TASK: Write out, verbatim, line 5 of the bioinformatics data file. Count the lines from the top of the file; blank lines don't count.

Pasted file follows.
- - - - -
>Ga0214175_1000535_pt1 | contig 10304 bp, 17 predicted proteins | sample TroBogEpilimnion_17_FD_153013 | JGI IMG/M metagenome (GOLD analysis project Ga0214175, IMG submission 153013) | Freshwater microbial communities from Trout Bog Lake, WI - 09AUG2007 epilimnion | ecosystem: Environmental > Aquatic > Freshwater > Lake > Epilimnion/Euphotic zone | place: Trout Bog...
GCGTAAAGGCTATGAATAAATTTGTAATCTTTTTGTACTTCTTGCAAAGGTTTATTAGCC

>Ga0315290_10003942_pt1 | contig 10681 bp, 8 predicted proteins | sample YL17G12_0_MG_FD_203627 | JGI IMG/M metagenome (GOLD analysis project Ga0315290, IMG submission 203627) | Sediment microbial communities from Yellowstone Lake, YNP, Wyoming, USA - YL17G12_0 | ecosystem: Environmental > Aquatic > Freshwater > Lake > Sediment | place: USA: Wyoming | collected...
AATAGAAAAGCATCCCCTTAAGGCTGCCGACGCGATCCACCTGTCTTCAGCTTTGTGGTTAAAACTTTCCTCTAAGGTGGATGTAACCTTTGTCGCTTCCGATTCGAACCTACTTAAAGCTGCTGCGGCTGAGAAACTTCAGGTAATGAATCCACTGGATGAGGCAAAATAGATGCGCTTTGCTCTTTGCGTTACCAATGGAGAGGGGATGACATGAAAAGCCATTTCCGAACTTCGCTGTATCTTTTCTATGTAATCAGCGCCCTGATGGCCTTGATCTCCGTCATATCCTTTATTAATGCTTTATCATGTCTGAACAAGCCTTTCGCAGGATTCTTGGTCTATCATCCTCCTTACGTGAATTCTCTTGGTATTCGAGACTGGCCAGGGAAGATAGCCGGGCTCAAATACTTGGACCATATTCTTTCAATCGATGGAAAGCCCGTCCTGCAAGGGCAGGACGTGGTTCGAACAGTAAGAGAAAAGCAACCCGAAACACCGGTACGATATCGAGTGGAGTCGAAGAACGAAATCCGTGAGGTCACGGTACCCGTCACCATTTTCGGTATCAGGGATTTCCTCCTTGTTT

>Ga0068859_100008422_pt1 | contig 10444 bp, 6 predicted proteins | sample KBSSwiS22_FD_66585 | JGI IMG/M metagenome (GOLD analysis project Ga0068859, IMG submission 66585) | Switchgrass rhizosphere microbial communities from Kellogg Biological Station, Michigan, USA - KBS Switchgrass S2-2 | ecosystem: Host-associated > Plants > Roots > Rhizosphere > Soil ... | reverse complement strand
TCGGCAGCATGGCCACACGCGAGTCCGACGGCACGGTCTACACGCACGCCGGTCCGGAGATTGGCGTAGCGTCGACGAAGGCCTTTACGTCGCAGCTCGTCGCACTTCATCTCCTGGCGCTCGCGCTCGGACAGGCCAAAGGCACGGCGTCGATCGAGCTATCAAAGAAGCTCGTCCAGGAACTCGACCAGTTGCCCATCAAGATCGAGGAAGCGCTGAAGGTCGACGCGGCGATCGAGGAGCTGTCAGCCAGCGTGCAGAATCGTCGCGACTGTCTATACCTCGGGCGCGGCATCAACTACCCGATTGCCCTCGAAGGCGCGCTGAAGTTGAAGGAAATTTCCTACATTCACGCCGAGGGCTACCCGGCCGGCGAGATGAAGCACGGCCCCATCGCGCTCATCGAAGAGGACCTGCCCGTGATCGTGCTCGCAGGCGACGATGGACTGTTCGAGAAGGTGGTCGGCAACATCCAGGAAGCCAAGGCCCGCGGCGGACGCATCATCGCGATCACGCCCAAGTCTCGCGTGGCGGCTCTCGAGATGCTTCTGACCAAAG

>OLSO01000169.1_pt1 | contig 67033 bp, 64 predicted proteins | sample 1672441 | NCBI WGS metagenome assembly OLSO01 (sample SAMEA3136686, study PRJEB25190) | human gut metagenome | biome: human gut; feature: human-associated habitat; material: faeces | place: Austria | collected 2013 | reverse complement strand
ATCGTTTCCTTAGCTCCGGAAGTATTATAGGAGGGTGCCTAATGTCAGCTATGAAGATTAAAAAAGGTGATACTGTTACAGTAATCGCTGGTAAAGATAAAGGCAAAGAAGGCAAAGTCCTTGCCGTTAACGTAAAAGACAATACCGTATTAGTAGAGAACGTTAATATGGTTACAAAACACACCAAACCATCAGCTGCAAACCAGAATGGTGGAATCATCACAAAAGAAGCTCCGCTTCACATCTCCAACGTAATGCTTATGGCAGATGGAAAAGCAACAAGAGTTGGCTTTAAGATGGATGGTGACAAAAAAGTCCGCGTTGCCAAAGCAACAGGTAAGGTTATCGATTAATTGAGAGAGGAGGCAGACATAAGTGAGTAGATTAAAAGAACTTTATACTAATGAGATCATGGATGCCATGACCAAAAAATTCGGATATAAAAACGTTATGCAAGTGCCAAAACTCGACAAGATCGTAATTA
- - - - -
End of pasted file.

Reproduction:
>Ga0068859_100008422_pt1 | contig 10444 bp, 6 predicted proteins | sample KBSSwiS22_FD_66585 | JGI IMG/M metagenome (GOLD analysis project Ga0068859, IMG submission 66585) | Switchgrass rhizosphere microbial communities from Kellogg Biological Station, Michigan, USA - KBS Switchgrass S2-2 | ecosystem: Host-associated > Plants > Roots > Rhizosphere > Soil ... | reverse complement strand